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[32] of Bedford jail, that God would overrule their poor spite and envy to His own glory and the worldwide renown of their victim. In the solitude of his prison, the ideal forms of beauty and sublimity, which had long flitted before him vaguely, like the vision of the Temanite, took shape and coloring; and he was endowed with power to reduce them to order, and arrange them in harmonious groupings. His powerful imagination, no longer self-tormenting, but under the direction of reason and grace, expanded his narrow cell into a vast theatre, lighted up for the display of its wonders. To this creative faculty of his mind might have been aptly applied the language which George Wither, a contemporary prisoner, addressed to his Muse:β€”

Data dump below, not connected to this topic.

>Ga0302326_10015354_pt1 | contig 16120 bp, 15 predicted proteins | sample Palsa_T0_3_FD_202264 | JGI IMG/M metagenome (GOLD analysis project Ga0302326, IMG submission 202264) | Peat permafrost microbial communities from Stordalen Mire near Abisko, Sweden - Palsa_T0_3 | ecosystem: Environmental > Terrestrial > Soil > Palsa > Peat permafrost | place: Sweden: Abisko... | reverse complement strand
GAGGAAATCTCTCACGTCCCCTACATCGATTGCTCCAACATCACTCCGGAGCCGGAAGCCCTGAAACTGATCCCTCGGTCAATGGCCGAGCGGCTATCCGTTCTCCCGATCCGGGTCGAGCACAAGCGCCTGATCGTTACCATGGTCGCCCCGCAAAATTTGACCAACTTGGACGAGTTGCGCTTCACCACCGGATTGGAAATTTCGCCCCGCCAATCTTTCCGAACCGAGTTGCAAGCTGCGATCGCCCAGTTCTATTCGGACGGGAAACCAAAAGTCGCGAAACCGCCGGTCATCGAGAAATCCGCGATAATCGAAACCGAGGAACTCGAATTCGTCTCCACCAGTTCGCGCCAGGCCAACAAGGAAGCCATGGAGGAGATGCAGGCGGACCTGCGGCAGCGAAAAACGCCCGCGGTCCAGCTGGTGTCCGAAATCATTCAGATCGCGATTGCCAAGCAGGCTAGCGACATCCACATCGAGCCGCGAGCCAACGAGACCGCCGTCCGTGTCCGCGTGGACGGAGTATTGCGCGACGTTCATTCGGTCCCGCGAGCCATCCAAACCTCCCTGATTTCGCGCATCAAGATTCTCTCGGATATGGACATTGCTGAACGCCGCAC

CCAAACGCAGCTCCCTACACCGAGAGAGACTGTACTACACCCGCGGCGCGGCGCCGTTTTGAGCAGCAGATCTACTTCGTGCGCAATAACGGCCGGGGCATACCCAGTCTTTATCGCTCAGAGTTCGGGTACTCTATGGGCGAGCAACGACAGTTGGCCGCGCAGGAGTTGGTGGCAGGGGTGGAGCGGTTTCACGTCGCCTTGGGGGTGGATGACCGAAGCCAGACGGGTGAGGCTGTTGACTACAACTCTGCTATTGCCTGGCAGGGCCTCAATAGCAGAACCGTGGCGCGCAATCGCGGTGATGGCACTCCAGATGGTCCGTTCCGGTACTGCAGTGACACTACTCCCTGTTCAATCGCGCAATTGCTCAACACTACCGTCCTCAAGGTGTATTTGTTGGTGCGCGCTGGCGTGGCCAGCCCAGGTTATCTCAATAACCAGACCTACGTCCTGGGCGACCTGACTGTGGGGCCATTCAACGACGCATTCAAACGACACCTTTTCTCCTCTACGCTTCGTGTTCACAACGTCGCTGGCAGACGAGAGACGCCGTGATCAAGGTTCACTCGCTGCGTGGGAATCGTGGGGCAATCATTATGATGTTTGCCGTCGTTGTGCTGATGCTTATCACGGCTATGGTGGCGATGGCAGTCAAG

The dull loneness, the black shade
Which these hanging vaults have made,
The rude portals that give light
More to terror than delight;
This my chamber of neglect,
Walled about with disrespect,β€”
From all these, and this dull air,
A fit object for despair,
She hath taught me by her might,
To draw comfort and delight.

That stony cell of his was to him like the rock of Padan-aram to the wandering Patriarch. He saw angels ascending and descending. The House Beautiful rose up before him, and its holy sisterhood welcomed him. He looked, with his Pilgrim, from the Chamber of Peace. The Valley of Humiliation lay stretched out beneath his eye, and he heard β€˜the curious, melodious note of the country birds, who sing all the day long in the spring time. ’

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